From: Cervantes: Bulletin of the Cervantes Society of America
7.2 (1987): 71-84.
Copyright © 1987, The Cervantes Society of America
||HELEN H. REED|
N THE FOLLOWING interpretation of the picaresque of Cervantes,1 I take into consideration a number of texts that deal with matters picaresque, both the Novelas ejemplares especially Rinconete y Cortadillo, La ilustre fregona, El casamiento engañoso, and El coloquio de los perros and also the picaresque episodes woven into longer narratives, those of Ginés de Pasamonte (later Maese Pedro) in the Quijote and Luisa de Talavera in the Persiles. I also mention certain dramatic works that present picaresque protagonists, such as El rufián dichoso, El retablo de las maravillas, and, more elaborately, Pedro de Urdemalas. I include the Persiles and the dramas under the rubric of the picaresque in order to be comprehensive and for the sake of the insights that result, since some features present in other texts become there more prominent and highly developed. In any case, the generic distinction picaresque novel is a category that has been applied a posteriori and from a modern perspective. It implies a greater consensus than may have existed
essay is based on a paper delivered at the Kentucky Foreign Language
Conference, April, 1984. Some of the ideas expressed were presented at
the inspiring National Endowment for the Humanities Seminar on Cervantes
directed by Ruth El Saffar during the summer of 1982. I am grateful to Ruth
El Saffar, Daniel Testa, and Constance Rose for commenting on the manuscript
at various stages of its evolution.
|72||HELEN H. REED||Cervantes|
during the Golden Age and focuses our attention on the narrative works to
the exclusion of others. The fact that Cervantes frequently brings his
pícaros to the stage indicates in the most obvious way the
theatricality of his vision of the picaresque. Even in the narrative texts,
a dramatic mode of presentation prevails due to the predominance of dialogue,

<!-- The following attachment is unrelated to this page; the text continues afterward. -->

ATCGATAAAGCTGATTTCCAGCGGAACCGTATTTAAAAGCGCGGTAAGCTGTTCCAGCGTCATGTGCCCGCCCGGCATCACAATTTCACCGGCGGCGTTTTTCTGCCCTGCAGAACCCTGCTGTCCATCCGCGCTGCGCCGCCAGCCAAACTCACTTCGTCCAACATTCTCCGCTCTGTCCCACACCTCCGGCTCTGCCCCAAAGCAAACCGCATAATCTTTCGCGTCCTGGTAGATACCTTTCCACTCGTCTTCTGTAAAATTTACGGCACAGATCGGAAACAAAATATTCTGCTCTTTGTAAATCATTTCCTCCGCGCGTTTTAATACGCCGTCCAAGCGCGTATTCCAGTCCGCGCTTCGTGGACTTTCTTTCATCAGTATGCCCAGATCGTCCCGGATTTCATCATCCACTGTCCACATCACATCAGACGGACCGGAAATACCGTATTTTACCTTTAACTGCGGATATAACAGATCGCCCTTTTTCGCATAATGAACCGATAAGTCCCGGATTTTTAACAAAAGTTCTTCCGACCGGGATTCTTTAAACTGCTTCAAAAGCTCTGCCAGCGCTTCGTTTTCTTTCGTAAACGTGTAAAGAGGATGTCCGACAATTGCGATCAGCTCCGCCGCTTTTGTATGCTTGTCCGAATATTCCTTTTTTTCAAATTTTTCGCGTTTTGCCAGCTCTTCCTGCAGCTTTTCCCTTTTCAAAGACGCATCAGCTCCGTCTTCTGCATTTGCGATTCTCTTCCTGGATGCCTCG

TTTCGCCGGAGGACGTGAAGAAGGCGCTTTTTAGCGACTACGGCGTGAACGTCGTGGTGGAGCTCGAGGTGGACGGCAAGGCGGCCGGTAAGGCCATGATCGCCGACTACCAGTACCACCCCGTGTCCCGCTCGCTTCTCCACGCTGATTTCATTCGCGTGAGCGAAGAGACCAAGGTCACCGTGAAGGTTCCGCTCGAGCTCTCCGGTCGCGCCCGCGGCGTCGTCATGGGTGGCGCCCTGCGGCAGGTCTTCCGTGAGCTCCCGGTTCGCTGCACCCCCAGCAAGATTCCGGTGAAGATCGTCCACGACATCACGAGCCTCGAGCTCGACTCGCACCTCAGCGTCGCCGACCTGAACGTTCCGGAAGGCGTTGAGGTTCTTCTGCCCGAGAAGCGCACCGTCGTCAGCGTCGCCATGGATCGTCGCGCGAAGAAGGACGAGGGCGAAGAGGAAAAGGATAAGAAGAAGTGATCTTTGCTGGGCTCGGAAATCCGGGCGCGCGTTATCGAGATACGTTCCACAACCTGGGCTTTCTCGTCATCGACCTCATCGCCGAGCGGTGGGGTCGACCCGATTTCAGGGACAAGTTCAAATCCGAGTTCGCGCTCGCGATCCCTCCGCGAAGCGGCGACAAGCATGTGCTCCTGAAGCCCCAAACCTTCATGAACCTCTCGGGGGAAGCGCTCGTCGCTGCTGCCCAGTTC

external description, changes in scene, and spectacular treatment of events.
As fictional characters, Cervantes' pícaros often become actors
or are otherwise engaged in the theater; on a more philosophical level, they
play out their lives on the world's stage self-consciously imitating
scripts set by previous picaresque tales. I shall argue that
theatricality2 manifest in Cervantine
fiction in different ways is a significant and constant quality that
distinguishes, but by no means entirely separates, Cervantes' picaresque
from that of other authors. I prefer not to banish Cervantes' texts from
the picaresque canon by labeling them anti- or
counter-picaresque, although I recognize the importance of parody
in their creation. Rather, my idea is that Cervantes, through his dramatic
treatment, produced variations better designated as metapicaresque;
for he selects some essential features of the developing genre and playfully
explores their possibilities and ultimate implications.
The notion of Cervantes' picaresque as evolving in opposition to the fiction of Mateo Alemán has been well developed in Carlos Blanco Aguinaga's seminal article, Cervantes y la picaresca: notas sobre dos tipos de realismo (NRFH, 11 (1957), 313-42), and also Claudio Guillén's sensitive essays, Genre and Countergenre: The Discovery of the Picaresque and Toward a Definition of the Picaresque, in Literature as
notion of theatricality is a broad one, and I have selected several features
of Cervantes' picaresque that seem to me classifiable under this unifying
metaphor or concept. A few modern critics have mentioned the theatrical quality
of the Quijote; the first to my knowledge is Marthe Robert in
L'Ancien et le nouveau. De Don Quichotte à Franz Kafka (Paris:
Editions Bernard Grasset, 1963) who refers to the affinities of Don
Quijote with the theater in its dramatic organization, the use of games
and illusions, and (often) likeness to a spectacle (pp. 29 ff.). See also
Karl-Ludwig Selig, Concerning theatricality in Don Quijote:
Some remarks, in Theatrum Europeaum, ed. Richard Brinkmann et
al (Munich: Fink, 1982), pp. 27-33; and Juan José García,
Visión metadramática del Quijote, in
Cervantes: Su obra y su mundo. Actas del I Congreso international sobre
Cervantes, ed. Manuel Criado de Val (Madrid: EDI-6, 1981), pp. 509-13.
As to theatricality and the picaresque, Edmond Cros in a recent article,
Ecriture Expressionniste et théâtralité dans le
récit picaresque, Imprévue (1982-1983), 34-43,
refers to the theatrical aesthetic of Guzmán de Alfarache in
its use of rhetorical devices to affect the emotions of the
destinataire, of course a very different theatricality to that of
|7.2 (1987)||Theatricality in Cervantes||73|